Over nutrition is an emerging problem in the developing world27,28 and the rapid increase in this phenomenon has been attributed to the increasing urbanization, rapidly changing eating practices, increasing sedentary lifestyle and reduction in physical activity which is now predominant in many developing countries.27 Children’s eating habits and behaviors are often acquired from their parents and the family environment and parents may engage in practices that either stimulate or depress their child’s eating habits and behaviors.27

In this study, majority of the children were consuming pastries, processed cereals, roots and tubers, while only a few were eating fruits and vegetables. Additionally, the mothers found it difficult to quantify the amount of food their children were actually eating. The dietary pattern observed may be related to the socioeconomic status of the children as most of the mothers were in the low income earning group and a significant proportion were unemployed and had less than secondary school education. Low socioeconomic status is known to influence dietary choices such that children from such families are given food that are cheaper, irrespective of their nutritive values.28 Regarding diet type, meal frequency is also known to contribute to the occurrence of obesity.28 This condition is less prevalent when three or fewer meals are consumed daily but a higher BMI has been associated with consumption of snacks and skipping of breakfast.28 Majority of the participants in our study ate only three times a day and only a few of them ate more than 3 times daily or ate in restaurants, while over a 10th skipped breakfast at least once in a week.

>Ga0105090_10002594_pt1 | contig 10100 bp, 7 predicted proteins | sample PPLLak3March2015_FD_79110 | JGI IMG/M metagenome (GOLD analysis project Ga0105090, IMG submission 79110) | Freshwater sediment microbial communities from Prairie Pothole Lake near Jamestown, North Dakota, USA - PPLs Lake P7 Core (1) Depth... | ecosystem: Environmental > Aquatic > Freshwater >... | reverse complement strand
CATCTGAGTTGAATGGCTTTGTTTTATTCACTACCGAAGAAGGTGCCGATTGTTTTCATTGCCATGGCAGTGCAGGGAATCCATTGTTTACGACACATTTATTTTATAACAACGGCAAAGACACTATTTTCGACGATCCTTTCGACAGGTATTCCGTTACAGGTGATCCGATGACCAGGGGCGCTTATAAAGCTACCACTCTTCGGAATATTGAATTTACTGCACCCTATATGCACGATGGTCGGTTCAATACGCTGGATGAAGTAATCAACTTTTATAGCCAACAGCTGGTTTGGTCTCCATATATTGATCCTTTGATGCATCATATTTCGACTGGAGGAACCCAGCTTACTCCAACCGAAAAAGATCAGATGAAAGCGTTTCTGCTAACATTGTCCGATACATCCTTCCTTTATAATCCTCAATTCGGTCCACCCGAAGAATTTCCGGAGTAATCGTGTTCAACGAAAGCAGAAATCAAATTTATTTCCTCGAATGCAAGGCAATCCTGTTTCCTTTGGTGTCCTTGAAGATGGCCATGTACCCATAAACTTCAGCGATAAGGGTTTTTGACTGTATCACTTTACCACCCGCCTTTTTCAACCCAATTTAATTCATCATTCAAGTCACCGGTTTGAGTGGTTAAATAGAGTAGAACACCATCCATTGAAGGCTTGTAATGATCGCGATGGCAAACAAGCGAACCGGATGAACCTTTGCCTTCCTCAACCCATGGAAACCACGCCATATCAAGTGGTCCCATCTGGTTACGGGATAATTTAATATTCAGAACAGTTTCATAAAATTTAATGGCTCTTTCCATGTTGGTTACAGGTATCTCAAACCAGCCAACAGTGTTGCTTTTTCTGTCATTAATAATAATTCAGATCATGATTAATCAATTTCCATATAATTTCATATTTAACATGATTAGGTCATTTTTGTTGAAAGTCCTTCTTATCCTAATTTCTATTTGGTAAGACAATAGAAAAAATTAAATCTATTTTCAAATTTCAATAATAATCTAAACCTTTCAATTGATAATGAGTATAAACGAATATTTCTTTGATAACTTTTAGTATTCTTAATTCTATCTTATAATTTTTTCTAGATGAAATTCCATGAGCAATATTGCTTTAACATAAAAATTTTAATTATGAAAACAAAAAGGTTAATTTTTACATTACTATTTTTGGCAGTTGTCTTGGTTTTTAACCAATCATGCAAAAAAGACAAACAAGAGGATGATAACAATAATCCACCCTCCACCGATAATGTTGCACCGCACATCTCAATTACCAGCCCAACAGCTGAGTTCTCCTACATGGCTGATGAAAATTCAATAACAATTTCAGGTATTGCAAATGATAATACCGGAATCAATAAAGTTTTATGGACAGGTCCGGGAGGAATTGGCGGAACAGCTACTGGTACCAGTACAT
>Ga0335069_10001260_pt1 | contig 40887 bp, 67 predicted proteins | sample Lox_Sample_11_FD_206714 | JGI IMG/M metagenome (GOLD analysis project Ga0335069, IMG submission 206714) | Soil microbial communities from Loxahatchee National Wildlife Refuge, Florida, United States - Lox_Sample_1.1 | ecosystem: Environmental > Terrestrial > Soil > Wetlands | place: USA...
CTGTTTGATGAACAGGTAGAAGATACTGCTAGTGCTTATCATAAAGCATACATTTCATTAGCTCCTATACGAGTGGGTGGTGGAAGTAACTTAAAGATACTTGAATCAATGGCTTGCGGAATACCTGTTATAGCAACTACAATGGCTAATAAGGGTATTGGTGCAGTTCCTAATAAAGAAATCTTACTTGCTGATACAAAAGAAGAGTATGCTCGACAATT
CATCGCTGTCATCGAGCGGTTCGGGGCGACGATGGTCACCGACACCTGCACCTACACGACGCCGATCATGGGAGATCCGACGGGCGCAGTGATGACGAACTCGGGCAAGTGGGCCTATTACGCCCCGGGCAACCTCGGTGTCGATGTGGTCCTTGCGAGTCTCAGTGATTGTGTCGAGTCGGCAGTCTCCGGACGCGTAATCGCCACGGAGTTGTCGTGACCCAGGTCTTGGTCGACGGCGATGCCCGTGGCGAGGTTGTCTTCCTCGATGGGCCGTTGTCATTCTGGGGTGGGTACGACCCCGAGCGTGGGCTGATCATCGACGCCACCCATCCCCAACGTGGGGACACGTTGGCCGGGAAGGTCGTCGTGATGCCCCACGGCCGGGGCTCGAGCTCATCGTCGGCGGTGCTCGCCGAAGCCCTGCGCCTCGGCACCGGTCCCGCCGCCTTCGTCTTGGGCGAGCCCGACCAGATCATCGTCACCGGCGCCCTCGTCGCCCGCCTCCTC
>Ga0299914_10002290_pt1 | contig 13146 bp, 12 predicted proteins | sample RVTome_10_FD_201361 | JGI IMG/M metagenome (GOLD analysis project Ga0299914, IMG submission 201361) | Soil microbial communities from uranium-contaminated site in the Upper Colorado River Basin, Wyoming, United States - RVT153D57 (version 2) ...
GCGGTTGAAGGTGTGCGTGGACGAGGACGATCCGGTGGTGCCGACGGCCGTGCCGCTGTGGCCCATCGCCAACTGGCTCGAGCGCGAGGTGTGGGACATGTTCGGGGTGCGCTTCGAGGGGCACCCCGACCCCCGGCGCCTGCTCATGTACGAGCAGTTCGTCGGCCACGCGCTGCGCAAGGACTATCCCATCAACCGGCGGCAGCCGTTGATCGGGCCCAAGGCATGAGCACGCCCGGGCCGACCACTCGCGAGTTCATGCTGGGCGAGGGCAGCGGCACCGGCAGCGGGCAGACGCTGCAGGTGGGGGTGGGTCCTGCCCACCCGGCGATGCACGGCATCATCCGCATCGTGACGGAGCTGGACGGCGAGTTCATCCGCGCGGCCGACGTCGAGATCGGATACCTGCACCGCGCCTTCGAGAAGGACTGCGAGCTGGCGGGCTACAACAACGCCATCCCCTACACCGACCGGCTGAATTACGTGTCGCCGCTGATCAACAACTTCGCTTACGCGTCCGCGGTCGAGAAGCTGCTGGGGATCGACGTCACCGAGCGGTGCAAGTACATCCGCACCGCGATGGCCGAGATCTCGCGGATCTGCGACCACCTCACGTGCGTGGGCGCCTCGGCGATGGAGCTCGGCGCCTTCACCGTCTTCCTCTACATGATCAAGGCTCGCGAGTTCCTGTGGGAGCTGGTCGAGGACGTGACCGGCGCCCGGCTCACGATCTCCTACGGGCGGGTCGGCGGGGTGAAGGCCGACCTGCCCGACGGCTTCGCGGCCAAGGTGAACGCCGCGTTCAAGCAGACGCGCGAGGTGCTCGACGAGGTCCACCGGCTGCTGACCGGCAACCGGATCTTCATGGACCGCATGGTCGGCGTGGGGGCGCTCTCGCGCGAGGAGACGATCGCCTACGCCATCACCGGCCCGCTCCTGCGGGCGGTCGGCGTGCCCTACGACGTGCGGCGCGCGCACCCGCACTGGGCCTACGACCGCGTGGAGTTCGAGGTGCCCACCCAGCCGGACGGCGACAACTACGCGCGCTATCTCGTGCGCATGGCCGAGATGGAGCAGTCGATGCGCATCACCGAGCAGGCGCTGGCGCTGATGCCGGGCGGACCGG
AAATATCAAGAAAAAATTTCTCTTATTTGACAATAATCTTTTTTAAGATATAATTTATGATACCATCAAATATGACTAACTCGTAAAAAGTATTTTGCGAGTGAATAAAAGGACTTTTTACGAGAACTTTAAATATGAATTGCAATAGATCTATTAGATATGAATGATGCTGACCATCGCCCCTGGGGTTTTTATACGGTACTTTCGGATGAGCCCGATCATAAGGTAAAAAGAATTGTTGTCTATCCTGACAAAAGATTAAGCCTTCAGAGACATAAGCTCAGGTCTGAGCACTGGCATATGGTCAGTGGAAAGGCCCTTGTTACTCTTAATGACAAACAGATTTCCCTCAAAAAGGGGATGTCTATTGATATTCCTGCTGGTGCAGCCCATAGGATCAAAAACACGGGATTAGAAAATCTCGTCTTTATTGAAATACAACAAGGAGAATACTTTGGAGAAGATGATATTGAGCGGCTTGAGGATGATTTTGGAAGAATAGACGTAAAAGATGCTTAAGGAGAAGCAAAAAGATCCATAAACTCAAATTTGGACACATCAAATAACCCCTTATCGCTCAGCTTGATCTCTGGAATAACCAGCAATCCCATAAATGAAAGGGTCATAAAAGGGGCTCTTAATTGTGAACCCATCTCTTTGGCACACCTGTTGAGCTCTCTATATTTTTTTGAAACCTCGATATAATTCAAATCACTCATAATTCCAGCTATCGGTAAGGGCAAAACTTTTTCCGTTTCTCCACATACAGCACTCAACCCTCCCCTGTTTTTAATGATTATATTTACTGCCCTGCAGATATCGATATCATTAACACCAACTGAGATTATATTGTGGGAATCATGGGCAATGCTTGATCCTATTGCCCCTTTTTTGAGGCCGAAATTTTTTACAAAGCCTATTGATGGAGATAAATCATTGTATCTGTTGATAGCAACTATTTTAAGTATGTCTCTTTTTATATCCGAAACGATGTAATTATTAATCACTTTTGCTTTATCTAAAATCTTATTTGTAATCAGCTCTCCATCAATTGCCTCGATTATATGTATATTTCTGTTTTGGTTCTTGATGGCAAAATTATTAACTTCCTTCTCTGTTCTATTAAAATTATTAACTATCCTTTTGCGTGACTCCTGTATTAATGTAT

Other determinants of the BMI and obesity were the sedentary lifestyles and physical activities of the children and the duration of these activities. Time spent on sedentary behavior has been linked to child overweight and obesity.28, 29 Children who walk to or from school are classified into a higher physical activity category than those who use transport to travel to school.28, 29 In our study, the predominant sedentary activities identified in majority of the children were watching television and staying idle indoors. However, other positive lifestyles such as walking to school were prevalent among the majority of the participants (64.6%) and only a few (6%) were driven in the car to school. In contrast, a report from Kuwait30 documented that most of the children (76.5%) went to school by car or school bus and only 12.3% go to school by walking, this is a common finding in many developed countries.30 Children’s physical activity and sedentary behavior was significantly determined by the environment and familial influence.28, 29 In our study, the sedentary activities and physical activity in the children in the study were not significantly related to their nutritional status (BMI).